Birth tourism

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**1. Birth Tourism Overview:**

– Birth tourism is utilized as a safeguard against corruption and political instability.
– Popular birth tourism destinations include the United States, Canada, and Hong Kong.
– Several countries have adjusted their citizenship laws to discourage birth tourism.
– Unconditional birthright citizenship is granted in some countries across the Americas, Africa, and Asia-Pacific.
– The United States witnesses a significant number of annual births due to birth tourism.

**2. North American Policies:**

– The United States, Canada, and Mexico offer unconditional birthright citizenship.
– The U.S. taxes its citizens globally, including those who have never lived in the country.
– Birthright citizenship in the U.S. is constitutionally guaranteed by the Fourteenth Amendment.
– Concerns and federal investigations have arisen due to birth tourism to the U.S.
– Recent policies have been implemented in the U.S. to curb birth tourism.

**3. Statistics, Impact, and Enforcement:**

– The Center for Immigration Studies estimates annual births to birth tourists in the U.S.
– Birth tourism packages to various destinations have been documented.
– Maternity tourism industries catering to Asian women have been active.
– Federal raids have been conducted to address birth tourism operations.
– Instances of visa fraud, healthcare fraud, and legal actions against birth tourism operators have been reported.

**4. Worldwide Taxation and Citizenship Laws:**

– The U.S. and Eritrea are the only countries taxing their citizens worldwide.
– U.S.-born individuals are automatically subject to U.S. taxation.
– Worldwide taxation affects individuals with dual citizenship.
– Various countries have citizenship laws impacted by birth tourism.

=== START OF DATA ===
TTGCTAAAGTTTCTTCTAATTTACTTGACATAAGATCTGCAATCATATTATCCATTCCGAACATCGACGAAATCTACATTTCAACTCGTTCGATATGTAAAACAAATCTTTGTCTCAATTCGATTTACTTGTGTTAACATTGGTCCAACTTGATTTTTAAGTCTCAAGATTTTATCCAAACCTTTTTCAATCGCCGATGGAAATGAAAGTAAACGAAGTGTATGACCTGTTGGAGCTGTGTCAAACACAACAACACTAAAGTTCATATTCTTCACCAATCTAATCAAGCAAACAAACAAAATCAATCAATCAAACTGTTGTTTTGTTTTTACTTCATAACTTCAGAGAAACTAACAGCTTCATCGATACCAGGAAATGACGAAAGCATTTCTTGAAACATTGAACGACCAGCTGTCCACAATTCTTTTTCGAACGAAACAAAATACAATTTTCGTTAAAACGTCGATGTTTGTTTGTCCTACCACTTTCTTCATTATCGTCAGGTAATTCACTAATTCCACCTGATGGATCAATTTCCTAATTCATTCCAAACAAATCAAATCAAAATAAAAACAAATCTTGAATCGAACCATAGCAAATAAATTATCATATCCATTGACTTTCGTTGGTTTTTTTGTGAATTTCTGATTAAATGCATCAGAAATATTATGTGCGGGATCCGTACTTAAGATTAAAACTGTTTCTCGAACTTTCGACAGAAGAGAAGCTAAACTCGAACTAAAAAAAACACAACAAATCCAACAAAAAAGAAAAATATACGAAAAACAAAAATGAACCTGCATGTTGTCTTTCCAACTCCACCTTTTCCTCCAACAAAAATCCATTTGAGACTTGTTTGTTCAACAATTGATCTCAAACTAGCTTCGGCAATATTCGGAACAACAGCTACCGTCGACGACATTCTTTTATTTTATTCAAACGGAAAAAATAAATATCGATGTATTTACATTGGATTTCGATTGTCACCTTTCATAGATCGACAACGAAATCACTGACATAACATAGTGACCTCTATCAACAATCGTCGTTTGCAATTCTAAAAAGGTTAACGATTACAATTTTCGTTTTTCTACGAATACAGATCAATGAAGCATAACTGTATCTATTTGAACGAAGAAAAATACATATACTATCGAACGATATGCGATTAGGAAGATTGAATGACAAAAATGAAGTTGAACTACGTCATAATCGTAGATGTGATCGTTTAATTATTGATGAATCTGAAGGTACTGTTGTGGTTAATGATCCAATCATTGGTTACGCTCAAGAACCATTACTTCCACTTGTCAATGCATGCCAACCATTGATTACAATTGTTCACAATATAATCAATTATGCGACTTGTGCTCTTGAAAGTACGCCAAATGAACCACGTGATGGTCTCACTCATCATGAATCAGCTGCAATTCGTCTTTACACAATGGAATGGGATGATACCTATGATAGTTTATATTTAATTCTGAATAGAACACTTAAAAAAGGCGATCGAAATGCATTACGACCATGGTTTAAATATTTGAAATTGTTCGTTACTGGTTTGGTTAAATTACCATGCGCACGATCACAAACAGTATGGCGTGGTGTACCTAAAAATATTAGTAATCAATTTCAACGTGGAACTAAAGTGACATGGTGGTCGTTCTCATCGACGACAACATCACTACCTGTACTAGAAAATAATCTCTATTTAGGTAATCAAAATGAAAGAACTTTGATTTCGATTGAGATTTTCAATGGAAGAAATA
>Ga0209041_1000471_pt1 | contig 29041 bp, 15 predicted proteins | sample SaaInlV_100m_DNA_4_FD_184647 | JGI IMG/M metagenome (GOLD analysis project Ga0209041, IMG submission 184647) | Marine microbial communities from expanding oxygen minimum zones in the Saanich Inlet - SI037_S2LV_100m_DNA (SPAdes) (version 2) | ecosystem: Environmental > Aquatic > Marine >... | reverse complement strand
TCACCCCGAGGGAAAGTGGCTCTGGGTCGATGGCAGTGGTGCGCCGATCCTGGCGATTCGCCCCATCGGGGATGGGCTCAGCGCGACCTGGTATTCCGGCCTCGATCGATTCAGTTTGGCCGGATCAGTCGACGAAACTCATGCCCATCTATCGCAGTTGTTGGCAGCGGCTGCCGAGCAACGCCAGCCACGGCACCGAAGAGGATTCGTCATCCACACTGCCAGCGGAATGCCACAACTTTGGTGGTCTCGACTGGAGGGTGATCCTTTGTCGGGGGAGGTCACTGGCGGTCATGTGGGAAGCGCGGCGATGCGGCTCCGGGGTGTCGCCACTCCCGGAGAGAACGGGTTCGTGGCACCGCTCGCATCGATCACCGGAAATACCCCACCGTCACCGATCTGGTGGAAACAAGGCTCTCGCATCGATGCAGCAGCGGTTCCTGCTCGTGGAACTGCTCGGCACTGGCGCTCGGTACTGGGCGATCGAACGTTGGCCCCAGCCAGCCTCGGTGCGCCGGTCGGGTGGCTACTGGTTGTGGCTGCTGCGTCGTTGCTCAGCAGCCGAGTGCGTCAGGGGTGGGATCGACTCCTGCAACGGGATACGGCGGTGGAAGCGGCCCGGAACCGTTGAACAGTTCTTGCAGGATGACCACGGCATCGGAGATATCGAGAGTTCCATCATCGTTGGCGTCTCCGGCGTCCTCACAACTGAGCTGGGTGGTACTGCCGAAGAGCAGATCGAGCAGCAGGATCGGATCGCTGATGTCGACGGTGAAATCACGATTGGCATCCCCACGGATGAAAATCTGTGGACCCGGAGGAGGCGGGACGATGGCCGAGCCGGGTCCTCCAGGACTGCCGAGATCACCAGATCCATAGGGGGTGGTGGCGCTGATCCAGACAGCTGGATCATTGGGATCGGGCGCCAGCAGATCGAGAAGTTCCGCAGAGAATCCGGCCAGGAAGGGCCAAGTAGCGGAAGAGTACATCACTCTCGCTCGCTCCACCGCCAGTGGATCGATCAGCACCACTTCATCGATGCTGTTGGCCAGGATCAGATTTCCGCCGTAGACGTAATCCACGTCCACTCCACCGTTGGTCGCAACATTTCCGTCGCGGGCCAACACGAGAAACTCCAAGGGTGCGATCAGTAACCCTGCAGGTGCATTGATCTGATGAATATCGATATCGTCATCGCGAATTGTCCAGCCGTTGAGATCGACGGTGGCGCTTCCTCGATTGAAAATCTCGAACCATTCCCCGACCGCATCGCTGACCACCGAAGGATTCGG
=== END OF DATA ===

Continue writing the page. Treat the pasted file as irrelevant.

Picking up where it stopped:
– Hong Kong and Northern Ireland allow dual nationality.

**5. Global Impact and Social Perspectives:**

– Birth tourism trends are observed worldwide, such as Chinese birth tourists in Canada and Russian women in Brazil.
– Legal and enforcement actions against birth tourism schemes are being taken globally.
– Social and cultural perspectives include issues like Brazilian abortion secrecy and dual nationality challenges in Asian countries.
– Lessons from citizenship referendums and the impact of birth tourism on medical tourism industries are noted.
– Cultural and legal considerations in countries with birth tourism and the loyalty issues faced by individuals with multiple citizenships are highlighted.

Birth tourism (Wikipedia)

Birth tourism is the practice of traveling to another country or city for the purpose of giving birth in that country. The main reason for birth tourism is to obtain citizenship for the child in a country with birthright citizenship (jus soli). Such a child is sometimes called an "anchor baby" if their citizenship is intended to help their parents obtain permanent residency in the country. Other reasons for birth tourism include access to public schooling, healthcare, sponsorship for the parents in the future, hedge against corruption and political instability in the children’s home country. Popular destinations include the United States and Canada. Another target for birth tourism is Hong Kong, where some mainland Chinese citizens travel to give birth to gain right of abode for their children.

Countries by birthright citizenship
  Unconditional birthright citizenship for persons born in the country
  Birthright citizenship with restrictions
  Birthright citizenship abolished
  No birthright citizenship

In an effort to discourage birth tourism, Australia, France, Pakistan, Germany, Ireland, New Zealand, South Africa, and the United Kingdom have modified their citizenship laws at different times, mostly by granting citizenship by birth only if at least one parent is a citizen of the country or a legal permanent resident who has lived in the country for several years. Germany has never granted unconditional birthright citizenship, but has traditionally used jus sanguinis, so, by giving up the requirement of at least one citizen parent, Germany has softened rather than tightened its citizenship laws; however, unlike their children born in Germany, non-EU- and non-Swiss-citizen parents born abroad usually cannot have dual citizenship.

No European country presently grants unconditional birthright citizenship except Finland; however, most countries in the Americas, e.g., the United States, Canada, Mexico, Argentina, and Brazil do so. In Africa, Chad, Lesotho and Tanzania grant unconditional birthright citizenship,[citation needed] as do some in the Asian-Pacific region including Fiji, Pakistan, and Tuvalu. [citation needed]

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